Updated with new resources on July 2015.
Why visual content matters
When we were kids we loved illustrated books, we grew up and images still attract us more than plain text.
There are scientific explainations for that, a comprehensive one comes from The SAGE Handbook of Political Communication (Holli A Semetko, Margaret Scammell – 2012).
Biologically, the visual system takes precedence over the language areas of the brain. […]
A substantial portion (roughly one-fifth) of the total area of the cerebral cortex is dedicated to the visual cortex and over 90% of the information that reaches the brain is visual (Gangwer, 2009). […]
The brain’s easier handling of visual information is also reflected in processing speed. The brain processes visual information roughly sixty thousand times faster than text (Gazzaniga, 1992; Newell, 1990).
The reason is that humain brains processe all picture details simultaneously whereas words, either spoken or written, must be processed serially (Messaris, 1994; Messaris and Abraham, 2001; Paivio, 1971; Van der Molen and Van der Voort, 2000).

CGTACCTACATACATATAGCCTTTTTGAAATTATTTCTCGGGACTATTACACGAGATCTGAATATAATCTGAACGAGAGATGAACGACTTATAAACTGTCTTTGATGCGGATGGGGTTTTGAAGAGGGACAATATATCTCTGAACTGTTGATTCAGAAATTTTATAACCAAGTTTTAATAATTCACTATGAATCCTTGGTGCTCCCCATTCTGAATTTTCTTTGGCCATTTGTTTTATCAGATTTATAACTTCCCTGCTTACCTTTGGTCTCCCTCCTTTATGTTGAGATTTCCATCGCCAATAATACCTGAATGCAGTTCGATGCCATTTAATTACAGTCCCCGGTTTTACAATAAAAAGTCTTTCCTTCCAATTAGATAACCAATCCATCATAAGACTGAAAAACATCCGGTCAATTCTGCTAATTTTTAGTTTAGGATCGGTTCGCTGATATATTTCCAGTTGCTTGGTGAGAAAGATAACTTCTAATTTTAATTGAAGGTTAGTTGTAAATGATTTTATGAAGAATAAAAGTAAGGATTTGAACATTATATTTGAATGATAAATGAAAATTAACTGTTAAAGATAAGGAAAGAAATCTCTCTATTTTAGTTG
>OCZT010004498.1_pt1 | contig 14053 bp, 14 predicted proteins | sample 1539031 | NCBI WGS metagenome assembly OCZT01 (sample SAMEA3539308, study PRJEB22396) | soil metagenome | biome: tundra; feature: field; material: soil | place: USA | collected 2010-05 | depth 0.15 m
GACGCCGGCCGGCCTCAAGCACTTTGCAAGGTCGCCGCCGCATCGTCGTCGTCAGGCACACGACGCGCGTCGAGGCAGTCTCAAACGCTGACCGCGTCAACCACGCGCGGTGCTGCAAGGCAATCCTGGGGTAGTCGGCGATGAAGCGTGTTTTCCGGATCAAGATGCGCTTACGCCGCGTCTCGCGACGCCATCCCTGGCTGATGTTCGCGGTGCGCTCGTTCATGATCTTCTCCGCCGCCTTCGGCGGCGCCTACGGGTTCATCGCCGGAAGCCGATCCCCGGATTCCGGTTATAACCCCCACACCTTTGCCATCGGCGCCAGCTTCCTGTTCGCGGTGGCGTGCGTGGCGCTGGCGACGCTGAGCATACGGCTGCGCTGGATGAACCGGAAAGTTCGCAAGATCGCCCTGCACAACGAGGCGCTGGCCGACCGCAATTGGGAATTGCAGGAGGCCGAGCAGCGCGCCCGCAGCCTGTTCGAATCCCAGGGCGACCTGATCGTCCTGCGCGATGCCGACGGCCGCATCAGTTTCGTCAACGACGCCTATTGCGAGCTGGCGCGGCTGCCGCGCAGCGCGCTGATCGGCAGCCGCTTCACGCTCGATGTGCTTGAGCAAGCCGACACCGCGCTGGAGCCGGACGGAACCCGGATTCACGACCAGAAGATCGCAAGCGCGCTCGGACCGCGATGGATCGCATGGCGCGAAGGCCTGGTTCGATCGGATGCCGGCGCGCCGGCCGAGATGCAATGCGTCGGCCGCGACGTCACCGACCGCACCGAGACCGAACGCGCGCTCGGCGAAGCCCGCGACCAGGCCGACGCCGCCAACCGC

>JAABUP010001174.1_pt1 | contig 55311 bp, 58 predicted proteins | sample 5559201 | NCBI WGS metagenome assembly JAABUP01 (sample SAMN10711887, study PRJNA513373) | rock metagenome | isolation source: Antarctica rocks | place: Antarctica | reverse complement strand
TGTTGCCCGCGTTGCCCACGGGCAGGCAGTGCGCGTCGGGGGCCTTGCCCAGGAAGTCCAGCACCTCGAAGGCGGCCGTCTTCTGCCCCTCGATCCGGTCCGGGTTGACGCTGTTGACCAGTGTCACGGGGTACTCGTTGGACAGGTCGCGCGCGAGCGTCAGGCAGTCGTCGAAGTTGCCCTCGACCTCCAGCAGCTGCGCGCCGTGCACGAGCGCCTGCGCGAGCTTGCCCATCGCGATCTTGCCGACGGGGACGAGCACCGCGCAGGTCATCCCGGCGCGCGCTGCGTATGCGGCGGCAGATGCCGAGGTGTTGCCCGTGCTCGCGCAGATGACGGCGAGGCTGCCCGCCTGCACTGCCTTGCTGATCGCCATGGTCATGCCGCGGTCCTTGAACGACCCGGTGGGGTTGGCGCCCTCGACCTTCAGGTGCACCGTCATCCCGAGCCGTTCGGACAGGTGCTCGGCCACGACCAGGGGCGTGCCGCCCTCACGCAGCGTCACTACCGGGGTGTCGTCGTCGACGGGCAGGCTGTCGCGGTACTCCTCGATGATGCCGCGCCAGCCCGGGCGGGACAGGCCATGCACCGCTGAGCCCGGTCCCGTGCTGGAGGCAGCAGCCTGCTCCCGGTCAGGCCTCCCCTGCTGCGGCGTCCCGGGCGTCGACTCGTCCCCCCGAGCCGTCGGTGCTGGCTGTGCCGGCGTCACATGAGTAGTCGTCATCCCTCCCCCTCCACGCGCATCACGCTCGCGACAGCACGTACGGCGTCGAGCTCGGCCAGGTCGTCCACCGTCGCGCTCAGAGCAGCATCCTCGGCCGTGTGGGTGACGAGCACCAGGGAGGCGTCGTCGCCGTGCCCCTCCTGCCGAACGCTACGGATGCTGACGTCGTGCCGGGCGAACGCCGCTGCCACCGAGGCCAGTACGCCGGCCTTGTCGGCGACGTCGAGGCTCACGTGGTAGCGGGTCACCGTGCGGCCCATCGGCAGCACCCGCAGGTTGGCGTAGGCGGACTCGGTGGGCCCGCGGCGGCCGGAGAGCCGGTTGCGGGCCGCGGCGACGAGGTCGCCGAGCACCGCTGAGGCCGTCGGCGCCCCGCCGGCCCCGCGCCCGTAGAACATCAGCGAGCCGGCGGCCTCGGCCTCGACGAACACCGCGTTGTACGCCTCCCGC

Moreover, our attention span has been decreasing over the past decade. According to Tony Haile, CEO of Chartbeat, 55% of people spend fewer than 15 seconds on a web page.
Source: What You Think You Know About the Web Is Wrong | Time.com | March 9, 2014
Short attention spans have made lengthy explanations less effective, states Tom More, CEO and Founder of Slidely.
Source: The importance of visual content | The Next Web | May 21st, 2014
But, according to Trap.it blog, most visitors will scroll through an entire page with photo and video content.
Source: Do People Read Your Content? 6 Facts about Reading Online | Trap!t Blog | April 15th, 2014
I think we’re regressing to childhood and we just want books with pictures!
Joking aside, it’s clear that:
- blog posts are more appealing and readable if they have images; [Tweet this]
- visual content is engaging and performs better than other type of social updates; [Tweet this]
- thus, visual content is a central component of content marketing. [Tweet this]
GUIDES AND TUTORIALS